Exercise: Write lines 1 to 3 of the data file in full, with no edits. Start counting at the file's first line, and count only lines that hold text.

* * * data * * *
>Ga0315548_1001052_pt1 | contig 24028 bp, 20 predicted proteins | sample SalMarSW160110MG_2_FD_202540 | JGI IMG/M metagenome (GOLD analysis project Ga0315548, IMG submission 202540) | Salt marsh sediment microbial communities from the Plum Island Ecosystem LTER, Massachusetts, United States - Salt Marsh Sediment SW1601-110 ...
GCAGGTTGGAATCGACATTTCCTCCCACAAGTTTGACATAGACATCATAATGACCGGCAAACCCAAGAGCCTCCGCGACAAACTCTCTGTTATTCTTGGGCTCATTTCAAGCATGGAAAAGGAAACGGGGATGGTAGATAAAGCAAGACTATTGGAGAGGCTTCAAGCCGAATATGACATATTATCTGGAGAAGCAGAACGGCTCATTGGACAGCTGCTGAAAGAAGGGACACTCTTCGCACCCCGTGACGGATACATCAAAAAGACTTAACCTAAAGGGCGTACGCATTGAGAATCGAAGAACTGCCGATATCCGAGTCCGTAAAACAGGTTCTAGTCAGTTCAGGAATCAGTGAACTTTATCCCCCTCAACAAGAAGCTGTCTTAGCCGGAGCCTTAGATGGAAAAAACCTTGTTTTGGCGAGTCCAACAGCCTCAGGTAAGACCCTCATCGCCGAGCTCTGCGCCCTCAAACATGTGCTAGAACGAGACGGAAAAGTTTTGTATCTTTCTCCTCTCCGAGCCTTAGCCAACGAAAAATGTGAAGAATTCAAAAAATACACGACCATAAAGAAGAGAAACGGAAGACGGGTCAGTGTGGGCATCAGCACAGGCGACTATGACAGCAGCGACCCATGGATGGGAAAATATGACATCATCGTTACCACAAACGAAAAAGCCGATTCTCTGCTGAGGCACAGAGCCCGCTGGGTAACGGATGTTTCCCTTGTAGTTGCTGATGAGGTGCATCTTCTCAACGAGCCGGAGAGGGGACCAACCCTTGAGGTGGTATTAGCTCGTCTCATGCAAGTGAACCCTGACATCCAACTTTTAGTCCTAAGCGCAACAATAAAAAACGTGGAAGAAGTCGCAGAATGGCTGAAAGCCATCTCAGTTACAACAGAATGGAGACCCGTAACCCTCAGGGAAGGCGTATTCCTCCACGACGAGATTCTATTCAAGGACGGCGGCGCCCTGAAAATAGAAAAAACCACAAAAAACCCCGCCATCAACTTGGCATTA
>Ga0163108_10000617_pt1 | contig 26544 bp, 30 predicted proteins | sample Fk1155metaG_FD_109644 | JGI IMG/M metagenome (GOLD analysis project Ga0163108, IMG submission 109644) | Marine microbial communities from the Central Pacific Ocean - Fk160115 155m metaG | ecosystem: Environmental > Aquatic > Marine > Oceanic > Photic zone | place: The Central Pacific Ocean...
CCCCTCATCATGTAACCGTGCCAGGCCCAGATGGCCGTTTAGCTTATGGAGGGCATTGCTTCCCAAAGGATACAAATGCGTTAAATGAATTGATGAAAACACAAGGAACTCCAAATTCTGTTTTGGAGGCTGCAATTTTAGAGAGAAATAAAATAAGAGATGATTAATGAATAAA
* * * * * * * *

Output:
>Ga0315548_1001052_pt1 | contig 24028 bp, 20 predicted proteins | sample SalMarSW160110MG_2_FD_202540 | JGI IMG/M metagenome (GOLD analysis project Ga0315548, IMG submission 202540) | Salt marsh sediment microbial communities from the Plum Island Ecosystem LTER, Massachusetts, United States - Salt Marsh Sediment SW1601-110 ...
GCAGGTTGGAATCGACATTTCCTCCCACAAGTTTGACATAGACATCATAATGACCGGCAAACCCAAGAGCCTCCGCGACAAACTCTCTGTTATTCTTGGGCTCATTTCAAGCATGGAAAAGGAAACGGGGATGGTAGATAAAGCAAGACTATTGGAGAGGCTTCAAGCCGAATATGACATATTATCTGGAGAAGCAGAACGGCTCATTGGACAGCTGCTGAAAGAAGGGACACTCTTCGCACCCCGTGACGGATACATCAAAAAGACTTAACCTAAAGGGCGTACGCATTGAGAATCGAAGAACTGCCGATATCCGAGTCCGTAAAACAGGTTCTAGTCAGTTCAGGAATCAGTGAACTTTATCCCCCTCAACAAGAAGCTGTCTTAGCCGGAGCCTTAGATGGAAAAAACCTTGTTTTGGCGAGTCCAACAGCCTCAGGTAAGACCCTCATCGCCGAGCTCTGCGCCCTCAAACATGTGCTAGAACGAGACGGAAAAGTTTTGTATCTTTCTCCTCTCCGAGCCTTAGCCAACGAAAAATGTGAAGAATTCAAAAAATACACGACCATAAAGAAGAGAAACGGAAGACGGGTCAGTGTGGGCATCAGCACAGGCGACTATGACAGCAGCGACCCATGGATGGGAAAATATGACATCATCGTTACCACAAACGAAAAAGCCGATTCTCTGCTGAGGCACAGAGCCCGCTGGGTAACGGATGTTTCCCTTGTAGTTGCTGATGAGGTGCATCTTCTCAACGAGCCGGAGAGGGGACCAACCCTTGAGGTGGTATTAGCTCGTCTCATGCAAGTGAACCCTGACATCCAACTTTTAGTCCTAAGCGCAACAATAAAAAACGTGGAAGAAGTCGCAGAATGGCTGAAAGCCATCTCAGTTACAACAGAATGGAGACCCGTAACCCTCAGGGAAGGCGTATTCCTCCACGACGAGATTCTATTCAAGGACGGCGGCGCCCTGAAAATAGAAAAAACCACAAAAAACCCCGCCATCAACTTGGCATTA
>Ga0163108_10000617_pt1 | contig 26544 bp, 30 predicted proteins | sample Fk1155metaG_FD_109644 | JGI IMG/M metagenome (GOLD analysis project Ga0163108, IMG submission 109644) | Marine microbial communities from the Central Pacific Ocean - Fk160115 155m metaG | ecosystem: Environmental > Aquatic > Marine > Oceanic > Photic zone | place: The Central Pacific Ocean...